University of Pittsburgh

Faculty News

Monday, July 11, 2011 - 8:54am

Professor David Herring discussed how the recently announced merger of insurer Highmark and West Penn Allegheny Health Systems will impact an antitrust suit brought several years by West Penn against Highmark and rival UPMC.  With Highmark and West Penn merging, they will look for a way to continue West Penn's antitrust case as one entity against UPMC.  Professor Herring said the merger may give Highmark some advantages in the antitrust litigation.


Read the full article here

Sunday, July 10, 2011 - 2:14pm

Ronald Brand, Nordenberg University Professor and Director of Pitt Law's Center for International Legal Education, has been chosen to receive the prestigious Leonard J. Theberge Award for Private International Law  from the American Bar Association's Section of International Law.  The award is made to honor those persons who have made distinguished, long-standing contributions to the development of private international law.  Prior recipients have included such luminaries as Philip W. Amram, Arthur Von Mehren, and Allan Farnsworth.  Professor Brand will receive the award at the Section’s fall meeting in Dublin in October.

Sunday, July 10, 2011 - 1:59pm

Professor John Burkoff commented for numerous media outlets on the Secret Service's report on forged defense documents presented in the trial of State Senator Jane Orie.  The Secret Service report confirmed that the documents had, in fact, contained a forged signature, though the report did not commented on who may have committed the fraud, or when.  As Professor Burkoff explains, this may have an impact on the claims by Orie that she should not be re-tried after the judge declared a mistrial in her case.


Link to KDKA TV report


Link to Tribune-Review story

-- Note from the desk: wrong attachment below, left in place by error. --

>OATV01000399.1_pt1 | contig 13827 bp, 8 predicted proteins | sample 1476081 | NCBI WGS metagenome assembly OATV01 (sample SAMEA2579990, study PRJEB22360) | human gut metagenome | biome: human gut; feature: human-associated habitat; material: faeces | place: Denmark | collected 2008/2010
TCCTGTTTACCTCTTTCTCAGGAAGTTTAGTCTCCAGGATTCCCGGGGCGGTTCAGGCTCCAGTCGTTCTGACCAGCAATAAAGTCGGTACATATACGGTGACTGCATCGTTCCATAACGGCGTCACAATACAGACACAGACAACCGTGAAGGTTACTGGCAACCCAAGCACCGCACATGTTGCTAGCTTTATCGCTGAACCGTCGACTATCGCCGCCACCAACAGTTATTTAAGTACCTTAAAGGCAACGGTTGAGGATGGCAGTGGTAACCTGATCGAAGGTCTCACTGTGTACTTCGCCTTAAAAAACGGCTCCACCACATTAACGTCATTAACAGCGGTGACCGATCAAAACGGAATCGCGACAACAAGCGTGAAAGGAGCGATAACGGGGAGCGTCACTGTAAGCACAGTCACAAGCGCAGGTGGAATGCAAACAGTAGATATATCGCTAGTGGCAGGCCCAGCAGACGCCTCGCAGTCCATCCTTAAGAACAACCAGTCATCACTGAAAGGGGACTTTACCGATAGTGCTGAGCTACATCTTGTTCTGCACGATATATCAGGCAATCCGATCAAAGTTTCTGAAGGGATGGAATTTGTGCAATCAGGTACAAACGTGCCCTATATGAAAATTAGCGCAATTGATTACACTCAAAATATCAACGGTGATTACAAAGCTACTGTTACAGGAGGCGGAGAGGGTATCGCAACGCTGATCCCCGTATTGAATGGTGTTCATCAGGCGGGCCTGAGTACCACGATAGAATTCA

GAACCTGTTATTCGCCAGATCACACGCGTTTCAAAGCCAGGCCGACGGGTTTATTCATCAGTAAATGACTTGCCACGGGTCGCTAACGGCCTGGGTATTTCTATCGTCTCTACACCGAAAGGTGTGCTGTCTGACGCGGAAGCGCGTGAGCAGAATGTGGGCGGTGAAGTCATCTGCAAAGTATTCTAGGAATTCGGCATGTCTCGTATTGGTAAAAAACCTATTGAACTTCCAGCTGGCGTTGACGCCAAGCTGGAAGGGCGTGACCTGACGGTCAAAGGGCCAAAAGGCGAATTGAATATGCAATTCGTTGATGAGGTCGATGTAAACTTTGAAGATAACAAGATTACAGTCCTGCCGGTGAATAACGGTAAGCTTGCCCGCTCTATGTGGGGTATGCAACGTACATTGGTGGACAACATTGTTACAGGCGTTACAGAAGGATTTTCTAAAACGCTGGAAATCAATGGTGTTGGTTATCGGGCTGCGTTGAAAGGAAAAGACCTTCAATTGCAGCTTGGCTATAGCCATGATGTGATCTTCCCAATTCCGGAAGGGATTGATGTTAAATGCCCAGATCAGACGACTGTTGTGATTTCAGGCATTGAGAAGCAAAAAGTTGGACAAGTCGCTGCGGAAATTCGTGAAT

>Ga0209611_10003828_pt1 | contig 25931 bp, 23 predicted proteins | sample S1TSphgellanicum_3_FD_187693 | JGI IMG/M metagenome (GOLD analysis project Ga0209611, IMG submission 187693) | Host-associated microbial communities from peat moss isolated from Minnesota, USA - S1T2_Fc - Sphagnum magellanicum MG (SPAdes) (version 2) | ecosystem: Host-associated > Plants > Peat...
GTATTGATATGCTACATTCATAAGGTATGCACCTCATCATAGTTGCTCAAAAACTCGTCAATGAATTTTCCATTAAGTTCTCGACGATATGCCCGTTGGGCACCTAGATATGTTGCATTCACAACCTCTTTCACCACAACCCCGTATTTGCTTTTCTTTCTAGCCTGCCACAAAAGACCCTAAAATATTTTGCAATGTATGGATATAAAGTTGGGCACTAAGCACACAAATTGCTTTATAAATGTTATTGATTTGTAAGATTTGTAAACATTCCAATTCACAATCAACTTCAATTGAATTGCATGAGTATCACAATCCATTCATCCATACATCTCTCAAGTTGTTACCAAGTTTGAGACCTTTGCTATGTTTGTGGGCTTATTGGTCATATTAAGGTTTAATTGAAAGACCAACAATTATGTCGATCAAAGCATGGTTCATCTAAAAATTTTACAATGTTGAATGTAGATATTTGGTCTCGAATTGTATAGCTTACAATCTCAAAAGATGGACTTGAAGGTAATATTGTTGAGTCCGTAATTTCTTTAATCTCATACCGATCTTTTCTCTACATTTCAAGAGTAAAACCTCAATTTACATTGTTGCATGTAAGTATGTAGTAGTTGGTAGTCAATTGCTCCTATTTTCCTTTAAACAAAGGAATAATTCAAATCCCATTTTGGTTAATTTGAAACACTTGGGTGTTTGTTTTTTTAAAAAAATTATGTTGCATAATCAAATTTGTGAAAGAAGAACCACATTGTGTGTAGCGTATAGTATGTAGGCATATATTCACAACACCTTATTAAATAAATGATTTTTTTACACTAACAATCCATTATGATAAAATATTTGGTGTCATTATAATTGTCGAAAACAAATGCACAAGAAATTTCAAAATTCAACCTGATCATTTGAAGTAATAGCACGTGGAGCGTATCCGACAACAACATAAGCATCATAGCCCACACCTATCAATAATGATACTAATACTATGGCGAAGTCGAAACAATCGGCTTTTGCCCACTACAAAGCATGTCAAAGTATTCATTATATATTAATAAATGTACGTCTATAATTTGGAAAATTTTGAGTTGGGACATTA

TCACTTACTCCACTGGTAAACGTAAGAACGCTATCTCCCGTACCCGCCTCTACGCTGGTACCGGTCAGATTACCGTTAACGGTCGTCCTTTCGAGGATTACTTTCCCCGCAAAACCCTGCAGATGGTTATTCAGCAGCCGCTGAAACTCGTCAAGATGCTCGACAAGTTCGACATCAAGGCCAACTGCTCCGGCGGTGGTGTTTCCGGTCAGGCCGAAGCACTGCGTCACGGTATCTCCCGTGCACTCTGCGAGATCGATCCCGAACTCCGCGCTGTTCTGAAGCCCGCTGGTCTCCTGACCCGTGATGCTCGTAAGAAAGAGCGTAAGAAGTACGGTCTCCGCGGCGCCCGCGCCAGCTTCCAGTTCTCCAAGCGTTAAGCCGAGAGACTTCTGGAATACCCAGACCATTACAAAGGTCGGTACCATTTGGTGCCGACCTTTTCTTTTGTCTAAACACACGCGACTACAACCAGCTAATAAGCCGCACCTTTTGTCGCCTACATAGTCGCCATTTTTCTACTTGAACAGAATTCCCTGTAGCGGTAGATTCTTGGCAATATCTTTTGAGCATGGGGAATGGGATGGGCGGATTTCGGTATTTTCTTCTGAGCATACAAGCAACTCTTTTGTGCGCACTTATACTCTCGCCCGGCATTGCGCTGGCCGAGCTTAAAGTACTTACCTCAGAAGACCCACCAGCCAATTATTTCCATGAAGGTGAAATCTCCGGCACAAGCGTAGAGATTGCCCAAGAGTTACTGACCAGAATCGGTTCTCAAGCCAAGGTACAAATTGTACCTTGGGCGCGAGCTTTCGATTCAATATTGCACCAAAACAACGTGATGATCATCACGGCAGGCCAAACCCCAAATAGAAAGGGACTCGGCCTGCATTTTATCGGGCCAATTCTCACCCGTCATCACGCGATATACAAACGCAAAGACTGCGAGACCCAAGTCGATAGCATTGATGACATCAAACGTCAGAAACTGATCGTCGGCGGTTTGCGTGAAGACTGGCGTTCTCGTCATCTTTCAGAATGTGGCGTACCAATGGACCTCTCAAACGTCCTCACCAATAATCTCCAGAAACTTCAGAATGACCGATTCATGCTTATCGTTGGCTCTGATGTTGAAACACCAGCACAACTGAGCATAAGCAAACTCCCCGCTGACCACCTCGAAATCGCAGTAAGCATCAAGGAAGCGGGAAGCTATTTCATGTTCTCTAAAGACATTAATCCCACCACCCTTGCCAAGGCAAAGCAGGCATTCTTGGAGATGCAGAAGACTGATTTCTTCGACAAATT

Sunday, July 10, 2011 - 1:51pm

Professor Jesse Allen explained that the U.S. Supreme Court's recent decision in the Wal-Mart v. Dukes case will have a big impact on how employment discrimination cases are handled. But what form that impact will have will not be clear for some time.  Professor Allen said that “[a] decision like this can be interpreted narrowly or broadly and can be pushed in one direction or another by subsequent cases in the federal courts, and really at all levels.”



Friday, July 8, 2011 - 4:55pm

John Burkoff comments on the likelyhood of Caylee's Law being passed on the state or federal level and why legislatures are reluctant to pass laws based upon a failure to do something.  


Read the full story here

Thursday, June 30, 2011 - 12:07pm

Professor David Harris submitted written testimony to U.S. House Judiciary Subcommittee on the Constitution on the "See Something, Say Something Act of 2011" at a June 24, 2011 hearing.  The Act creates legal immunity for law enforcement officers and civilians who report, or act upon, "objective reasonable suspicion" that a person is engaging in actions connected to terrorism.  Professor Harris' testimony, solicited by Rep. Jerrold Nadler of New York, the Subcommittee's Ranking Member, focused on the importance of using the established and fully fleshed out definition of the terms "objective" and "reasonable suspicion."  According to Professor Harris' testimony, "[w]ithout a clear understanding of what these terms mean in context, and how they operate in practice, the Act could actually harm our security from terrorism, instead of building it."  The testimony will be published with the text of the hearing and other written submissions.

Thursday, June 30, 2011 - 11:23am

Federal Appeals Court expert and Pitt Law professor Arthur Hellman comments on the decision by the U.S. 6th Circuit Court of Appeals in Cincinnati to uphold Obama's health-care reform law.


Read the full article here

Thursday, June 30, 2011 - 11:07am

Pitt Law Professor David Harris comments on the community’s need for real-time court case updates and the court’s need for information control within the courtroom. 


Read the full article here.

Thursday, June 30, 2011 - 11:05am

Professor Arthur Hellman explains recent rulings that tackle the question of whether school districts should punish students for off-campus speech.


He states that the rulings still allow districts to punish students for some comments made off campus, but they don't set a standard for when that can be done.


Read the full article here

Thursday, June 30, 2011 - 11:03am

Pitt Law Professor Arthur Hellman shared his views on whether or not there are genuine concerns raised by 5th U.S. Circuit Court of Appeals judges' holding stock and other investments.  Professor Hellman told the New York Times, "It seems to me that someone who is a federal judge has some responsibility to avoid holding onto financial assets that will compromise his or her ability to do the job."


Read the full article here

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